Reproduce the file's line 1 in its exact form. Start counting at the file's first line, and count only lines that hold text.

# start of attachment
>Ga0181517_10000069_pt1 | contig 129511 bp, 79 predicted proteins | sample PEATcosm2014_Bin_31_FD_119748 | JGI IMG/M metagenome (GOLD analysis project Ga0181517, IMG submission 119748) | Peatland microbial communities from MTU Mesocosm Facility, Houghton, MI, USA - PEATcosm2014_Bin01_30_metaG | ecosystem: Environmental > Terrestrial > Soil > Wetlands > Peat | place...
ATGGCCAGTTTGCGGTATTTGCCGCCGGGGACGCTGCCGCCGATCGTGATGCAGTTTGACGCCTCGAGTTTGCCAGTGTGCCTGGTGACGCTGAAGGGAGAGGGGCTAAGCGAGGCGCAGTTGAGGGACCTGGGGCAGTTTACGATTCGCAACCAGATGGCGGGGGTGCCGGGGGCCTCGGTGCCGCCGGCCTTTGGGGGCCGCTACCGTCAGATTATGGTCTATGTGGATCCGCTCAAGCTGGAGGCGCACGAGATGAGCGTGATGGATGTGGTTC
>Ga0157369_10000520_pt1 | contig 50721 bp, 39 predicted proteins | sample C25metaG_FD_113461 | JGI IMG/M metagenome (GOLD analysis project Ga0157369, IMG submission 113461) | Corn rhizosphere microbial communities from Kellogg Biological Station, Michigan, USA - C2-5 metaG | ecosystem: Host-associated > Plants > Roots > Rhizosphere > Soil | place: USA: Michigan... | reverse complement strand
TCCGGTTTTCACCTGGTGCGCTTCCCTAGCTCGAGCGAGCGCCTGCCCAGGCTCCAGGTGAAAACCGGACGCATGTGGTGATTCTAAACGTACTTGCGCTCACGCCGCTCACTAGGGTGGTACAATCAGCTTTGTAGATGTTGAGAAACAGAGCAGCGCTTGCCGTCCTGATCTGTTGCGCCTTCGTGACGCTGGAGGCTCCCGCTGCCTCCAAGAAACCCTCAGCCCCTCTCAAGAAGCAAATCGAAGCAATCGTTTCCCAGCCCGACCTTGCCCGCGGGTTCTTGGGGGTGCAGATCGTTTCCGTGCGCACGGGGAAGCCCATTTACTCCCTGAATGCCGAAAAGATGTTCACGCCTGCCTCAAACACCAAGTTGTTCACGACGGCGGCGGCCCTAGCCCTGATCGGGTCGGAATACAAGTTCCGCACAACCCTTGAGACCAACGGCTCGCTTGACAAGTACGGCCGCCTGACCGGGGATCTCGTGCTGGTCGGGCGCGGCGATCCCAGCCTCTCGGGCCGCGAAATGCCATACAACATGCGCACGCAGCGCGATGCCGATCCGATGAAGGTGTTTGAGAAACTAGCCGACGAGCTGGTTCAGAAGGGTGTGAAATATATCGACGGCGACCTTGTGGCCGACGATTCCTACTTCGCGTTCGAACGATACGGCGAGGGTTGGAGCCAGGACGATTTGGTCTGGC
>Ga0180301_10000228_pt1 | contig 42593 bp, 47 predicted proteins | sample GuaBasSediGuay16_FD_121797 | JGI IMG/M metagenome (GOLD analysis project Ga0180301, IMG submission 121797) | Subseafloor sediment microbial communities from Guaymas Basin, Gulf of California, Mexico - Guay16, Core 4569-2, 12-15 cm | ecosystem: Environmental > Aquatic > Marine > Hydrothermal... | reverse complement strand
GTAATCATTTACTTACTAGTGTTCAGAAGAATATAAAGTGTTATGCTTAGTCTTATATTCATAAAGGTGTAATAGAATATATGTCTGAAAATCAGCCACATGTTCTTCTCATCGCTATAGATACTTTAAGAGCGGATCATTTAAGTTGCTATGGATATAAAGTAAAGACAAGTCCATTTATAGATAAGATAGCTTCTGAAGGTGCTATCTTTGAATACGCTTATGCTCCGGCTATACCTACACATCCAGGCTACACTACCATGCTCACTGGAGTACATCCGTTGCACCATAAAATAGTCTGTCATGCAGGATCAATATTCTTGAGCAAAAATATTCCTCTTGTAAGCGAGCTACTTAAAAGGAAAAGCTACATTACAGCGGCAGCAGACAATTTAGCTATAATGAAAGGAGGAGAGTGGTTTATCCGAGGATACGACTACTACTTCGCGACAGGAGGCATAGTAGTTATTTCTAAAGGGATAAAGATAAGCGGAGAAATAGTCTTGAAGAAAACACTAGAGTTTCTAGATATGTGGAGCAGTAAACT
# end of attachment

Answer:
>Ga0181517_10000069_pt1 | contig 129511 bp, 79 predicted proteins | sample PEATcosm2014_Bin_31_FD_119748 | JGI IMG/M metagenome (GOLD analysis project Ga0181517, IMG submission 119748) | Peatland microbial communities from MTU Mesocosm Facility, Houghton, MI, USA - PEATcosm2014_Bin01_30_metaG | ecosystem: Environmental > Terrestrial > Soil > Wetlands > Peat | place...